As someone who took part in the mobilisations of May 1968, what do you think are the principal similarities and differences between those events and what’s happening today?
There are many more differences than similarities. In reality, the student movement of 1968 was an important but minority movement even up to the “night of the barricades” on 10 May.
It was after the occupation of the Sorbonne university and the start of the general strike by workers that the movement really generalised.
The other difference lies in the motives of the movement. In 1968, the spark was a demonstration against the war in Vietnam. The themes were very internationalist – solidarity with Vietnam, and with the German and Polish students.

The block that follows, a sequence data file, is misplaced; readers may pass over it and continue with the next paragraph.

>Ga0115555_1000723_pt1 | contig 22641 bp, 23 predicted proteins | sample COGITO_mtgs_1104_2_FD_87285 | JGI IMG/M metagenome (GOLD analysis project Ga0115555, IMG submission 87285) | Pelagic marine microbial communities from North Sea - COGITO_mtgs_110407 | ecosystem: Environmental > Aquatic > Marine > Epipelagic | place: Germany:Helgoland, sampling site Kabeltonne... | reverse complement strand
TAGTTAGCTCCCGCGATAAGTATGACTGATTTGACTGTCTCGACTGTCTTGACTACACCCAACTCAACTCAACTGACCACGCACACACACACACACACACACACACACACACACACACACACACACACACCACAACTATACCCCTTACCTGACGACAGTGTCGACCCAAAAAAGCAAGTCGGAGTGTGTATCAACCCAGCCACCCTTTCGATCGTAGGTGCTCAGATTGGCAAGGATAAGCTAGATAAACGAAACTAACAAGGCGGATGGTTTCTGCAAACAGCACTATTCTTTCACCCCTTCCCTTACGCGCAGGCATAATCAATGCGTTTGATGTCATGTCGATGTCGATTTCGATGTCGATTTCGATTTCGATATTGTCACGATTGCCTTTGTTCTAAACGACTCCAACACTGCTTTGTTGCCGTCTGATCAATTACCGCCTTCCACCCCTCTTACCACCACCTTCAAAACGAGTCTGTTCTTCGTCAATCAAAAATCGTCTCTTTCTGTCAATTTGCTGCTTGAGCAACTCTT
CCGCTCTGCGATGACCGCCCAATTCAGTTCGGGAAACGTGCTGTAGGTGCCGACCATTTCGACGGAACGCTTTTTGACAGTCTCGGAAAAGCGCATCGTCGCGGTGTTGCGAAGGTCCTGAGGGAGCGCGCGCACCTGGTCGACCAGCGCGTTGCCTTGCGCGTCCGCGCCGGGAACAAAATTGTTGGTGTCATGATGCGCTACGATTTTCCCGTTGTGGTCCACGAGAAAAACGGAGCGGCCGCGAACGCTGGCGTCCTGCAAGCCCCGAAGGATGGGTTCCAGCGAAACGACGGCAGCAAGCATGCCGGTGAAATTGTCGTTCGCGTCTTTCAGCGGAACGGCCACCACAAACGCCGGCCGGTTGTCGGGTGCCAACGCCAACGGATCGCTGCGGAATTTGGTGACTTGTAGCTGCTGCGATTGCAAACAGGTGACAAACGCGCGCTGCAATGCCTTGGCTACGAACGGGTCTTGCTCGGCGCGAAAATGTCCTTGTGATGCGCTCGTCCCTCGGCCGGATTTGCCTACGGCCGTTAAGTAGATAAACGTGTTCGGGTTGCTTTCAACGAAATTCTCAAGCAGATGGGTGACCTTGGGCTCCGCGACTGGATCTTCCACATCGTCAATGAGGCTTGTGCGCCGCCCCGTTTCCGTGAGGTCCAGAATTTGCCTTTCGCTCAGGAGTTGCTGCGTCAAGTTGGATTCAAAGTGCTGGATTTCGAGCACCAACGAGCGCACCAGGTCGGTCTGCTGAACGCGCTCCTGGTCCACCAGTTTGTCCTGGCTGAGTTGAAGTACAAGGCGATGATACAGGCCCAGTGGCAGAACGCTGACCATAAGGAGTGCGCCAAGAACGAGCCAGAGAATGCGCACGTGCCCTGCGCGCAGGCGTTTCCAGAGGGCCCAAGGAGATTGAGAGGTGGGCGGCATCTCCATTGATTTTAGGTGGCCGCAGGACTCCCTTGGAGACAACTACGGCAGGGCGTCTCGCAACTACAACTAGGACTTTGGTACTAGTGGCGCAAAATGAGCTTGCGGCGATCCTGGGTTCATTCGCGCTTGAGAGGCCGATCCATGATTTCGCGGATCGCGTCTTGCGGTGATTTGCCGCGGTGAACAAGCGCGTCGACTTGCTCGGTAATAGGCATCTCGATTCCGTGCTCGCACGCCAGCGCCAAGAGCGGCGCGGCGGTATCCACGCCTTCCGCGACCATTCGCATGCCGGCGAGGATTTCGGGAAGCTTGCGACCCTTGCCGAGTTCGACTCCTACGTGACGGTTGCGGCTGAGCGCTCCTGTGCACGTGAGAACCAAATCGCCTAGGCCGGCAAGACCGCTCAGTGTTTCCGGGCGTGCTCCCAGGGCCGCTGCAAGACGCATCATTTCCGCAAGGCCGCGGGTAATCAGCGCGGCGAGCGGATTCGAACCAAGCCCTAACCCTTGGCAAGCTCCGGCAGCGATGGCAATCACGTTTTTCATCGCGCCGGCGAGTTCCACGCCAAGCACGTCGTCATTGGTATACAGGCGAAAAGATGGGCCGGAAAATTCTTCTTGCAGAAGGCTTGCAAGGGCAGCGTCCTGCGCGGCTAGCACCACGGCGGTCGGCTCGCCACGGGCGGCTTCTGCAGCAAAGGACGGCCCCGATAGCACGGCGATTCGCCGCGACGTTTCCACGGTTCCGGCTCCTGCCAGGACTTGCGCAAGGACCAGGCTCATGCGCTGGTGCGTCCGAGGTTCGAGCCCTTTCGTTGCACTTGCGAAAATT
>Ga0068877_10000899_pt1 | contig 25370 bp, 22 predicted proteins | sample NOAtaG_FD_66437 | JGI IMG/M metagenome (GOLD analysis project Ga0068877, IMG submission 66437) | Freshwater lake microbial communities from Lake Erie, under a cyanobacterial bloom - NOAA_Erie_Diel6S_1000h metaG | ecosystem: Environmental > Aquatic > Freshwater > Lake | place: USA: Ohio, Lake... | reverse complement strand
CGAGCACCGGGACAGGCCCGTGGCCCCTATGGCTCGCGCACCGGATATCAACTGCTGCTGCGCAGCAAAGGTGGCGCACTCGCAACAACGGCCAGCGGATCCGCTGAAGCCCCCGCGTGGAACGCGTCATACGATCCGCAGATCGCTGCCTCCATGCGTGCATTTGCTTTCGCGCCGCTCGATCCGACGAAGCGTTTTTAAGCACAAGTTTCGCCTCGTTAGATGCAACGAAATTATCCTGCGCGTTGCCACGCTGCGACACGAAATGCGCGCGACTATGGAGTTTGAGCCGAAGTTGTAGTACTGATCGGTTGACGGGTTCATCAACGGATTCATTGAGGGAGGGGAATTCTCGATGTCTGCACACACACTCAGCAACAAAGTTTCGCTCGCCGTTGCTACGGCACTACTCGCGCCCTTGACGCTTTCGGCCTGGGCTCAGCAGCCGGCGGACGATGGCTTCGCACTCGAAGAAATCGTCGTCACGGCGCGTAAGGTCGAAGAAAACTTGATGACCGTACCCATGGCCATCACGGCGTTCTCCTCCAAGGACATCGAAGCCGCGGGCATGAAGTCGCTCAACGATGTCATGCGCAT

Along with these issues were others like the question of mixed university halls of residence.
The present movement is directly based on a social question – the destruction of workplace regulations and the generalised casualisation of employment, which is common both to youth in education and to workers. The question of the link, and not just solidarity, between the two is therefore immediate.
Finally, the fundamental difference is with the general context and in particular with the way unemployment weighs on things. In 1968, the unemployed were counted in tens of thousands in a period of great expansion, so students had no worries about the future.